Kinship Circle: LETTER/ Vick Teammate Faces Unrelated Cruelty Charges

October 2nd, 2007 10:55 pm by mad mags

———- Forwarded message ———-
From: Kinship Circle – kinshipcircle [at]
Date: Sep 30, 2007 11:10 PM
Subject: LETTER/ Vick Teammate Faces Unrelated Cruelty Charges


Kinship Circle posted 3 letter-writing campaigns tonight:

1. 9/30/07: Vick Teammate Faces Unrelated Cruelty Charges
2. 9/30/07: Bandit Died Waiting In Officer’s Scorching Car
3. 9/30/07: Dog/Cat Fur For Sale In Canadian Stores

9/25/07: Shot From The Sky – Aerial Wolf Hunts
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9/30/07: Vick Teammate Faces Unrelated Cruelty Charges
PLUS: State’s Case Against Michael Vick


IDA eNews: 9/12/07 by Mat Thomas, mat [at]

Another Atlanta Falcons Player Faces Animal Cruelty Charges
Urge prosecutor to seek maximum penalty for Jonathan Babineaux


Sample letters are prepared to give you ample background on an issue.
Try to change some words, pare down letters, and make them your own.


Danny J apps für smartphones kostenlos downloaden. Porter, Gwinnett County District Attorney
Gwinnett Co. Justice & Admin Center
75 Langley Drive * Lawrenceville, Georgia 30045
ph: 770-822-8400; fax: 770-822-8465

Dear District Attorney Porter,

Still reeling from Michael Vick’s dogfighting case, the global public is shocked to learn another (far less publicized) Atlanta Falcons player faces animal cruelty charges.

In February 2007, defensive tackle Jonathan Babineaux allegedly smashed the head of his girlfriend Blair Anderson’s pit bull mix, Kilo, following an argument. The dog succumbed to severe head trauma. Babineaux said the “accidental” death resulted from a dog trainer’s recommendation to swing Kilo by his leash to subdue aggressive behavior.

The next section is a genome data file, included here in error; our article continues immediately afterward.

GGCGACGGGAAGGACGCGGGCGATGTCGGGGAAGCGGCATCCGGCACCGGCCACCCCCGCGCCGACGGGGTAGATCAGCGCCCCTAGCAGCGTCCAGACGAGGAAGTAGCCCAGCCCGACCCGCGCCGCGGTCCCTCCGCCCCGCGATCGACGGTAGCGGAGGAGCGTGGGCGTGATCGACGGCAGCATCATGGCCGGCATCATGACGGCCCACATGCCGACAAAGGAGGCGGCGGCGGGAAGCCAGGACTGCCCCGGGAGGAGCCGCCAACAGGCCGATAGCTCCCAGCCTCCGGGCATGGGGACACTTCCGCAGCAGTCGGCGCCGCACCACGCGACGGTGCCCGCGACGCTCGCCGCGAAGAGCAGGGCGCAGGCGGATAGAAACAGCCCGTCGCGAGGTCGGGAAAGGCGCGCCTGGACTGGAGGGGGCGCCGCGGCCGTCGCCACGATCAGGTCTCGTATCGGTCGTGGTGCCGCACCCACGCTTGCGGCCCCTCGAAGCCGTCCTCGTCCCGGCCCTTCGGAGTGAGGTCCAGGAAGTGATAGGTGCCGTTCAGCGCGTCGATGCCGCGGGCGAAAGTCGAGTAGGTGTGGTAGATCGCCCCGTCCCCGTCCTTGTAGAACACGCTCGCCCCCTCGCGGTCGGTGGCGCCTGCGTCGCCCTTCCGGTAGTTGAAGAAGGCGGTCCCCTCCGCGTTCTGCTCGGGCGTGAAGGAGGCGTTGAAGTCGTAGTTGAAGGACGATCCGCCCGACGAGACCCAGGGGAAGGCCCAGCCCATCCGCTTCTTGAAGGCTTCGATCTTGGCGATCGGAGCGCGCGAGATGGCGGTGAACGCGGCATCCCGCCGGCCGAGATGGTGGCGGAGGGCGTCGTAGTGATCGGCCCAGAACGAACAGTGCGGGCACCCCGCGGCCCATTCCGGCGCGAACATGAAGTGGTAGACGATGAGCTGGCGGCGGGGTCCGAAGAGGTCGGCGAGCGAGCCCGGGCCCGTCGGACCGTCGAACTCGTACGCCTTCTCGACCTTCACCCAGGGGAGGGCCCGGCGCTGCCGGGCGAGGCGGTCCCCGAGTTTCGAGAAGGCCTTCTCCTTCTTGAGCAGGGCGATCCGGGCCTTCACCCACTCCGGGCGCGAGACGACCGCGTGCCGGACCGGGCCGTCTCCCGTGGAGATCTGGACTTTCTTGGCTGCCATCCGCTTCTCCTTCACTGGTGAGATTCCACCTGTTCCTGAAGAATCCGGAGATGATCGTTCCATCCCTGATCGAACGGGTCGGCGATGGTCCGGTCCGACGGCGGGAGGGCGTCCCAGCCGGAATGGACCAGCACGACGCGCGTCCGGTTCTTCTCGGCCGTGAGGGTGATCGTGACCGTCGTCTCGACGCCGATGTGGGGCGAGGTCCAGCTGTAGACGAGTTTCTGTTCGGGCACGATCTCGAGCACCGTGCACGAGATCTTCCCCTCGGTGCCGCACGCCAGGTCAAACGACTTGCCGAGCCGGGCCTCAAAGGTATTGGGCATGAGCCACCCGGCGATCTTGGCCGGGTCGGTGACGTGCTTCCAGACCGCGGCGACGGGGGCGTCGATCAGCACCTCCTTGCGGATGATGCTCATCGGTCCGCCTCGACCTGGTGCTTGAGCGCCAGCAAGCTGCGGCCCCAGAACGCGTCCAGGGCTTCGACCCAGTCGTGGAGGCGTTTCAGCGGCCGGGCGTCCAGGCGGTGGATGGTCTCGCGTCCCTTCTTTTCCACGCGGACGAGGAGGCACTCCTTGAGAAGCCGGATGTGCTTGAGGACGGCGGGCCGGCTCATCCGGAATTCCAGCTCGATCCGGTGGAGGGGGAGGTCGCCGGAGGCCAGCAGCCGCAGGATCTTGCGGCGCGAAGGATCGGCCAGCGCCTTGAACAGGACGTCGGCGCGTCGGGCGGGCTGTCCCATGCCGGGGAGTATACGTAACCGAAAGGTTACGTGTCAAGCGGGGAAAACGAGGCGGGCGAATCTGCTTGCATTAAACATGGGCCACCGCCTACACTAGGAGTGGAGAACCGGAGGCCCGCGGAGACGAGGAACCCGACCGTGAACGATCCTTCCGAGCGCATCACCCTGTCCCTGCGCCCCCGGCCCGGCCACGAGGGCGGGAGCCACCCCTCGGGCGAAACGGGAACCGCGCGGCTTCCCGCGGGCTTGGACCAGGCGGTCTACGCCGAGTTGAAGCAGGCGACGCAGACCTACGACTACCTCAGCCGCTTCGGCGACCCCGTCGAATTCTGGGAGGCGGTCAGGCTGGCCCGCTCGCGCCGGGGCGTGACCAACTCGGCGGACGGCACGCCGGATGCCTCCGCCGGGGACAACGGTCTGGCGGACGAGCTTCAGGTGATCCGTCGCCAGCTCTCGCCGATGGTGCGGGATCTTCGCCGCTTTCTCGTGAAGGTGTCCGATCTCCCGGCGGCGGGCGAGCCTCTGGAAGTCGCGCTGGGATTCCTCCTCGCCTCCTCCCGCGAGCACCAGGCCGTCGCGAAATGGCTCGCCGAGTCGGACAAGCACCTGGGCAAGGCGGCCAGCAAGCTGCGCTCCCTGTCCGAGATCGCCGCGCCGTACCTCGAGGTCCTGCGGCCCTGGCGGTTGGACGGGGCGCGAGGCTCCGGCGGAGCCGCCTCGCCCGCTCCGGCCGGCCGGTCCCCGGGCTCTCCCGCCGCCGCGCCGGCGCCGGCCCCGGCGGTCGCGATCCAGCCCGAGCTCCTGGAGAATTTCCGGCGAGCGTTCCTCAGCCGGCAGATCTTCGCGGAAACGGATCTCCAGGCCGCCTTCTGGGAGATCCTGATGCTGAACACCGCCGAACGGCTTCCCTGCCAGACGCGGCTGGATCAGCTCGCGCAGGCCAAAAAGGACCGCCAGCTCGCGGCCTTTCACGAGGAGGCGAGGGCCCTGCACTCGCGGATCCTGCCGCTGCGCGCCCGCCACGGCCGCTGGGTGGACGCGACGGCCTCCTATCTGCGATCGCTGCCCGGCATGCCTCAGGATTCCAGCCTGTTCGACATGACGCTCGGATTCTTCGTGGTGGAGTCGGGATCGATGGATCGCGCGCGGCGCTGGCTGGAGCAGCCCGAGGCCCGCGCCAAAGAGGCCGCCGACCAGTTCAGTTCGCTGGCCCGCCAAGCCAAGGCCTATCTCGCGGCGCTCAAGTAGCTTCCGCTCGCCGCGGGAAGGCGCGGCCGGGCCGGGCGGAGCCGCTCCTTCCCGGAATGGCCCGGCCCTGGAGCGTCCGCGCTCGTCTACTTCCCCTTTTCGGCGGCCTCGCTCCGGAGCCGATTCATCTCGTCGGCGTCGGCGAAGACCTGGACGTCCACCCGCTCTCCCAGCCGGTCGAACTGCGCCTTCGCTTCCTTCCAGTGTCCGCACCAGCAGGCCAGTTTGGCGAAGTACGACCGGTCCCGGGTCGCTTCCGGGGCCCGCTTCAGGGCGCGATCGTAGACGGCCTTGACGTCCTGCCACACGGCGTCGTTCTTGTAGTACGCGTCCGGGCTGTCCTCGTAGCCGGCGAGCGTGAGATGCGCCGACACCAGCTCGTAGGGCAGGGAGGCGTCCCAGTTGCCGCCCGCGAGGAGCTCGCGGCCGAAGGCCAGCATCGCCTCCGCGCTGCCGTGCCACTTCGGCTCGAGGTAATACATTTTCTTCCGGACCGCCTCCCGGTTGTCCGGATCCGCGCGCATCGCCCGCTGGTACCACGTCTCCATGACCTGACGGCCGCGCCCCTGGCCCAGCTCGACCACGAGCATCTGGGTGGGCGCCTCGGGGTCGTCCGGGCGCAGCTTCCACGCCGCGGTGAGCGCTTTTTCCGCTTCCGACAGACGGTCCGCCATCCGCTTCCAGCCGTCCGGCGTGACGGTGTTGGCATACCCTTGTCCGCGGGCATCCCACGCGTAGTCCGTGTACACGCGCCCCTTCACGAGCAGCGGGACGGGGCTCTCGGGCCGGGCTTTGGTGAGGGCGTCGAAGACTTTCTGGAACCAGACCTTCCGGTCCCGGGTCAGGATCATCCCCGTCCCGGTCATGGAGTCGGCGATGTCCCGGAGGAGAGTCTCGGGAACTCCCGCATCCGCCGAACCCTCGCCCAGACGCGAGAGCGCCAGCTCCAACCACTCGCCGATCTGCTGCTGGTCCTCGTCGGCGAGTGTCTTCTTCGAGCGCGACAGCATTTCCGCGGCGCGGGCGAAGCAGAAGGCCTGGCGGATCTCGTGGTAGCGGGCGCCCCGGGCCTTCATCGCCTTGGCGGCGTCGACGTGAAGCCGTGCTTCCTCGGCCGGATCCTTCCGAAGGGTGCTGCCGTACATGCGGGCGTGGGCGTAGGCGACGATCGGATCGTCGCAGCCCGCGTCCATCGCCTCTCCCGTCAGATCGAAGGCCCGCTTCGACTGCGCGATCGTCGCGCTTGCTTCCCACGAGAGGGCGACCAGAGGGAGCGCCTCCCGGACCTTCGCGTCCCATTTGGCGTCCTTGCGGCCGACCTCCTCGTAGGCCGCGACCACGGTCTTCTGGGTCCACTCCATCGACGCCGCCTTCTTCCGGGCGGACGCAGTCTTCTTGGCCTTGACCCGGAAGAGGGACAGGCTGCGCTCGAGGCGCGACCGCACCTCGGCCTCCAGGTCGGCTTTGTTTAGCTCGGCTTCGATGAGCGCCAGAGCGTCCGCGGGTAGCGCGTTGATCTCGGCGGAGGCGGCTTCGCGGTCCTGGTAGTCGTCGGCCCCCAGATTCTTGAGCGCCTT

Criminologists agree the intensity of vicious behavior — regardless of a victim’s identity — is a forerunner to more violence amazon music title. Babineaux “unintentionally” slammed a dog’s head into a wall. Clearly, Kilo endured a brutal death at the hands of Babineaux. What other aggressive acts is this man capable of?

If Babineaux is convicted, please advocate the maximum five years incarceration and $15,000 in fines for felony animal cruelty charges. He ought to undergo psychological counseling and be barred from possessing or living with animals. I urge you to forego any plea bargains that reduce the crime to a misdemeanor with lenient penalties.

When the justice system excuses blatant cruelty because victims are deemed undeserving of our mercy, our society is capable of great bloodshed. We can never close our hearts to the suffering of others. Furthermore, men prosecuted for animal cruelty are five times as likely to be arrested for other violent crimes, according to Utah State University professor Frank Ascione’s extensive research vypr vpnen.

Randall Lockwood, Ph.D. — regularly enlisted to aid cruelty investigators, law enforcers, court officials and mental health professionals — identifies perpetrators who view themselves as victims and/or project blame onto others (“I followed the trainer’s advice; It was the dog’s fault for bad behavior.”) as “repeat offenders…resistant to intervention.”

Even the FBI red flags animal abuse when profiling homicidal criminals and their potential for recurring violence.

Jonathan Babineaux poses a risk to other animals and humans. Thank you for recognizing the gravity of this crime and punishing him to the fullest degree.



Virginia’s Case Against Michael Vick
Defendants Face Additional 10 Years Behind Bars

* 8/19/07: No Deal For Sick Vick’s Dogfighting Crimes

From Brenda Shoss, Kinship Circle: Some may remember I had the unique opportunity to speak to Virginia Commonwealth Attorney Gerald Poindexter for about 45 minutes by phone in late August. I was surprised by his candor, but one thing was abundantly clear: Mr. Poindexter intended to file state charges against Michael Vick. At the time, an indictment was not possible because federal prosecutors were withholding key witnesses and evidence Mr. Poindexter needed to build the state’s case. Now that Vick and his three co-defendants face state charges for beating/killing a dog and engaging in and promoting dogfighting, they also face another 10 years in prison.

Please read article below and THANK Mr. Poindexter for doing the right thing. He has received a lot of hate mail and threats from pro-Vick parties. Let him know you fully support the state’s case against Michael Vick, Quanis Phillips, Tony Taylor and Purnell Peace — and hope he will fight for maximum penalties under Virginia state law.

Virginia Commonwealth Attorney Gerald Poindexter
Post Office Box 358 * Surry, Virginia 23883
ph: 757-294-3118; fax: 757-294-3560

Virginia indicts Vick on dogfighting charges
SOURCE: The Atlanta Journal Constitution